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Guitarski 12th February 2013 10:41 PM

Elementary resistance question

Although the Soldano Astroverb 16 guitar amplifier was made for 16 Ohm, the manual says it's possible to connect it to 8 Ohm, but will that reduce the headroom and the dynamics? If so, would it be possible and advisable to add an 8 Ohm resistance?
I may have to hook the AV up with two 16 Ohm speakers, resulting in an 8 Ohm parallel wiring.


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DUG 13th February 2013 03:23 AM

Yes, you could add an 8R to the 8R of the two 16's in parallel.

Your sound will change and the output will not be as high.

Guitarski 13th February 2013 08:15 AM

Cool. Then I would be looking to add a switchable 8-16 Ohm resistance. Are there quality differences in that, as in low noise, or whatever?


DUG 13th February 2013 12:03 PM

use wire-wound power resistors

bear 13th February 2013 02:48 PM

If you put a series resistor to bring the *nominal* impedance back up to 16 ohms you also drop the output by 6dB. Otoh, when you run an 8 ohm impedance speaker out of the 16 ohm tap, there are a few effects. First the load line for the output tubes is shifted, so the output power is reduced. How much will vary a bit depending on the actual plate impedance of the tubes and the actual primary impedance of the transformer as that impedance is reflected back based on the actual impedance sitting on the end of the secondary (output).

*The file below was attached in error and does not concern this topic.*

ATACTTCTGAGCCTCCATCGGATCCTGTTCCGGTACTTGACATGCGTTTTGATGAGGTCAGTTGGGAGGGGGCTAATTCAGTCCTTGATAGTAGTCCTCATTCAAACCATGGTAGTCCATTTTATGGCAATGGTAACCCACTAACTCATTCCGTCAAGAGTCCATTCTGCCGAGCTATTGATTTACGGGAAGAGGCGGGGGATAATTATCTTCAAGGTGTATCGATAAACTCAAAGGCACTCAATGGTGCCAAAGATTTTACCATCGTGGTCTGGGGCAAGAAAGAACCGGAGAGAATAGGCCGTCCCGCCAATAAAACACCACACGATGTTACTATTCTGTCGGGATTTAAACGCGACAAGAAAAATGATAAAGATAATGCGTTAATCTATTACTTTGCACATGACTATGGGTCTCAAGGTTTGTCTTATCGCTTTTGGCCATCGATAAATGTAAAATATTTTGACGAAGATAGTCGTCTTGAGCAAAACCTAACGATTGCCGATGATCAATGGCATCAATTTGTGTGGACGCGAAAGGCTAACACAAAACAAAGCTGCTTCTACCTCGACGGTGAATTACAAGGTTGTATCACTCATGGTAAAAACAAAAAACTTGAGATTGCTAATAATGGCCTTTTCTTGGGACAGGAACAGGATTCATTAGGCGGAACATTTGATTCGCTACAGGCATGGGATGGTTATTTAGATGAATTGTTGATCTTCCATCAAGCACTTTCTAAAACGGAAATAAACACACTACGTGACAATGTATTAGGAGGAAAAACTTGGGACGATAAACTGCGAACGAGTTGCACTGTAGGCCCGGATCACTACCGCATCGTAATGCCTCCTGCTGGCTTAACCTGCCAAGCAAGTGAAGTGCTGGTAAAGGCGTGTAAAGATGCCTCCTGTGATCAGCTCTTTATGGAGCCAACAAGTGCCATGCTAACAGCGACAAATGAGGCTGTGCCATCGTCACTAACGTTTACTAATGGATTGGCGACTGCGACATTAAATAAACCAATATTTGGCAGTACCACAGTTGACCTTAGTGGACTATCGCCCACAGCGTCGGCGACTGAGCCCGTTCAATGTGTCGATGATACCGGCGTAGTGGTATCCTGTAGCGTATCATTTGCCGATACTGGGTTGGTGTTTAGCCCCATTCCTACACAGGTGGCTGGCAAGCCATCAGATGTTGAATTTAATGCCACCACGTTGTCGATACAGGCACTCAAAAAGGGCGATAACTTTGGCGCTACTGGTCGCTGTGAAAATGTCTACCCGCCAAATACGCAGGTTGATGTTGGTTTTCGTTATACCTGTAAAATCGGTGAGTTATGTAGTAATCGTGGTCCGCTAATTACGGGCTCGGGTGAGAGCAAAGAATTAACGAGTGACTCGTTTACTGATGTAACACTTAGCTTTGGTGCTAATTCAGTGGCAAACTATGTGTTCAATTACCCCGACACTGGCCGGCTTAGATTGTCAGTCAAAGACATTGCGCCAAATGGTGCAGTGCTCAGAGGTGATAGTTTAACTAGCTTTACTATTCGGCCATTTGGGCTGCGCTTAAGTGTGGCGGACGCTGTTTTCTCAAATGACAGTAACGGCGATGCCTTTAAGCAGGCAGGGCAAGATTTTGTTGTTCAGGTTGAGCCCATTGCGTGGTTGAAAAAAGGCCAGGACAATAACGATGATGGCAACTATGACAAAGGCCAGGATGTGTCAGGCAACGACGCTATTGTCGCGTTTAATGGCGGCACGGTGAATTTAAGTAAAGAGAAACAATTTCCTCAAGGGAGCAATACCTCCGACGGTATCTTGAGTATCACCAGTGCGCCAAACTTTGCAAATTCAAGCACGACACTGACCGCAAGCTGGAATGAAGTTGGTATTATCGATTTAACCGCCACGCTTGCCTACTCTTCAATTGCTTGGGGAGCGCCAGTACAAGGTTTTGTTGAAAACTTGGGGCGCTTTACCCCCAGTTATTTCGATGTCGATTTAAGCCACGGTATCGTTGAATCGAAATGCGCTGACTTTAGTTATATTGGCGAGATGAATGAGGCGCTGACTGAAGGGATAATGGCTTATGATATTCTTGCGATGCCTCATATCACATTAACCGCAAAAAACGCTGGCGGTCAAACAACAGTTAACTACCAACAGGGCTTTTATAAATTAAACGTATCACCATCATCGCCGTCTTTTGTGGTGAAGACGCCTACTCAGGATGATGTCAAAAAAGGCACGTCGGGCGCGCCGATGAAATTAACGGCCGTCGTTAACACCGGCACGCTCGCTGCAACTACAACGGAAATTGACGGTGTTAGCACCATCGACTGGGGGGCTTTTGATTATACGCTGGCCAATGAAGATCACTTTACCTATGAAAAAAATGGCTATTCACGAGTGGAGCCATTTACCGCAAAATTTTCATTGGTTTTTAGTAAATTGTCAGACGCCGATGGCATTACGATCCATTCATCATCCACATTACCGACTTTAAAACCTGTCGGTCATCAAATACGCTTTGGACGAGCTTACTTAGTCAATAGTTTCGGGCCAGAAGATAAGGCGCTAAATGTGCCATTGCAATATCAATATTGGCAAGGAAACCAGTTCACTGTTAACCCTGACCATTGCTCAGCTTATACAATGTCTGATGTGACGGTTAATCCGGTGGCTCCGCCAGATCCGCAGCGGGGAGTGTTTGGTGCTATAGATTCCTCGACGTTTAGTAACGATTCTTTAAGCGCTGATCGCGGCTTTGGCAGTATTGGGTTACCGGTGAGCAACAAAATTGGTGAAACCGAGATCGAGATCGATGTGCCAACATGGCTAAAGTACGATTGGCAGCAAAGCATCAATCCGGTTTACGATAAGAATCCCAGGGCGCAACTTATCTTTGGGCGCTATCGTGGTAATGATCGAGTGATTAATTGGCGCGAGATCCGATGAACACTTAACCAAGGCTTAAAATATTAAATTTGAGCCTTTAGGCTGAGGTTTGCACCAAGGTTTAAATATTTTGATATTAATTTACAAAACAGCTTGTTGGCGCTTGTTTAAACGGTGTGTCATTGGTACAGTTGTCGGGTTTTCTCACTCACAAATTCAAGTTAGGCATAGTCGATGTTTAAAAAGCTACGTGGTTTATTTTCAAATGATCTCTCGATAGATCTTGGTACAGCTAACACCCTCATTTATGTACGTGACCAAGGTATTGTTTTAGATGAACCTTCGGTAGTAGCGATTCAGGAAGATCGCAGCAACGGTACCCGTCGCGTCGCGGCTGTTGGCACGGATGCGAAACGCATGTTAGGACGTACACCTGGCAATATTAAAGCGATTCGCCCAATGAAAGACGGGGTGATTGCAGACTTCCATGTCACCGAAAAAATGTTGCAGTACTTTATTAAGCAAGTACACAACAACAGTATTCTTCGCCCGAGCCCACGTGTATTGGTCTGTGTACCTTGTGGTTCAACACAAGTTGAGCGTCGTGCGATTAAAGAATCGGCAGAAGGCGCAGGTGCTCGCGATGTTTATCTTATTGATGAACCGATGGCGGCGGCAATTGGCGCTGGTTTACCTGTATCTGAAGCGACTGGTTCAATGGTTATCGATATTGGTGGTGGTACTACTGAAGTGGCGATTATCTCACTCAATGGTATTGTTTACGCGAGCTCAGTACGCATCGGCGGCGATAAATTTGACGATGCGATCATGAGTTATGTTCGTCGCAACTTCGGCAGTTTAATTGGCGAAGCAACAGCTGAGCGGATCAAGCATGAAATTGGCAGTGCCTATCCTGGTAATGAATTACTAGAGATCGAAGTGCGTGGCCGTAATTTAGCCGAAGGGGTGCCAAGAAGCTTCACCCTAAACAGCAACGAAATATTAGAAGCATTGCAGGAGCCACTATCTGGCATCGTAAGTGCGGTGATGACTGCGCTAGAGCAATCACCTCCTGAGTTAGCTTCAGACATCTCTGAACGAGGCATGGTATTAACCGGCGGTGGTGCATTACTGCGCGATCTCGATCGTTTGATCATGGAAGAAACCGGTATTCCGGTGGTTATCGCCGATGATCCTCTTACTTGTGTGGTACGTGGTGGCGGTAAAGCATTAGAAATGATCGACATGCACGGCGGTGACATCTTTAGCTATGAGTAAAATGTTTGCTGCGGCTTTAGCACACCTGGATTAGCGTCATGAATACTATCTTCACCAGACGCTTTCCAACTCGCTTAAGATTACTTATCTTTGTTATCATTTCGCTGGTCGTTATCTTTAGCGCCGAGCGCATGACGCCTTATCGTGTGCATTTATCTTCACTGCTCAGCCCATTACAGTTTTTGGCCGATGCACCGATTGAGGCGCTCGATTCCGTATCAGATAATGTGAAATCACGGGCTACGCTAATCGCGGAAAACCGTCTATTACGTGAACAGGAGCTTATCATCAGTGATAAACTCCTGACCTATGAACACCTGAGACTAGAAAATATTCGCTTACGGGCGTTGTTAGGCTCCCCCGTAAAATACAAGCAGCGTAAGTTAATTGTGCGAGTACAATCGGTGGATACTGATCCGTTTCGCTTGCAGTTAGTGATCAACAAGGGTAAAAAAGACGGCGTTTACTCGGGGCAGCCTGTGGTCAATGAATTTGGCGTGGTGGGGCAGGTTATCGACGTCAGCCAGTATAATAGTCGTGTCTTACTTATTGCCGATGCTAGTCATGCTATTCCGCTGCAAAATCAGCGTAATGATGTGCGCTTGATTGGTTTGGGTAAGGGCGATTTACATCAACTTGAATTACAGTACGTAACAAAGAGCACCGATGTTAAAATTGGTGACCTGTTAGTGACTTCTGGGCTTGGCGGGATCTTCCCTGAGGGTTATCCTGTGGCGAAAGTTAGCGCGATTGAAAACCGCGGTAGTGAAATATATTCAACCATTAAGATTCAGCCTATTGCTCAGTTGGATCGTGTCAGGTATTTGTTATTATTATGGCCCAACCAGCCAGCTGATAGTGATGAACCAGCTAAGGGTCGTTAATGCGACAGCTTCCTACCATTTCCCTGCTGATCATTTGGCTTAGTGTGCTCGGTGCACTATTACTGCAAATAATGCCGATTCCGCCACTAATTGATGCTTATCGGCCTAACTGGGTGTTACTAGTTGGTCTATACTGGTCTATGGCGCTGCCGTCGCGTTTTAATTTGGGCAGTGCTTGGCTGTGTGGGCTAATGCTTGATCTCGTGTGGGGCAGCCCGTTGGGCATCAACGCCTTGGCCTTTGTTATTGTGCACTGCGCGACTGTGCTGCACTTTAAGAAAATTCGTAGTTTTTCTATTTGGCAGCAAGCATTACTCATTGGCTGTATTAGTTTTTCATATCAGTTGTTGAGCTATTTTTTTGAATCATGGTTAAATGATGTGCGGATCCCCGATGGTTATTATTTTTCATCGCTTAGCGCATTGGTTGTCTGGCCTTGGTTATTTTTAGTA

If you are using the *same* speakers: going from one speaker to TWO speakers in *parallel* gets you 3dB more SPL. The change in impedance will not get you the extra 3dB that you would with a solid state amp whose output Z is very low, and so produces extra current (thus power) when presented with a lower Z load. So you gain 3dB vs. the lower output power of the amp running into the "wrong load".

You can figure this out graphically, and mathematically on paper, but it is far easier to actually test the amp on the bench and see what it is doing.

As long as the tubes are not being made to produce too much current (bad) nothing negative will happen.

IF ur playing the amp full out, and ur playing a lot, maybe ur a semi-pro player who makes money doing this, then buy an 8 ohm transformer from the manufacturer, or have that work done by a shop that is able to source original factory parts, not just general purpose replacement parts. General purpose replacement output transformers, or even purpose made replacement OT will work fine, but may or may not effect the tonal quality of the amp - sometimes better, sometimes worse.

I'd advise against the resistor solution, since it eats power. Unless of course, you want to play at a slightly reduced volume OR want more "crunch" from the output stage by playing the amp up in volume more than you usually might.

You want to use a wattage resistor in *series* with the speaker that is *equal* or greater in power rating than the speaker or the amplifier's maximum *power output rating* (not the rating of the AC mains).

Wire wound ceramic resistors are easier to find in the relatively high wattage size you want. But fact is they can be any resistor or combination of smaller power resistors that do the job.

You can get those resistors that come inside an aluminum case, easy to mount, but they DO NOT meet their power specs unless strapped to a heat sink of some sort, and there is air flow. Of course you can always get one way over rated too... but there is thermal buildup in them, and I have seen them explode out of either side of the aluminum case due to that. I stay away from them in most cases. If ur playing a gig for 3-4 hours they will get hot.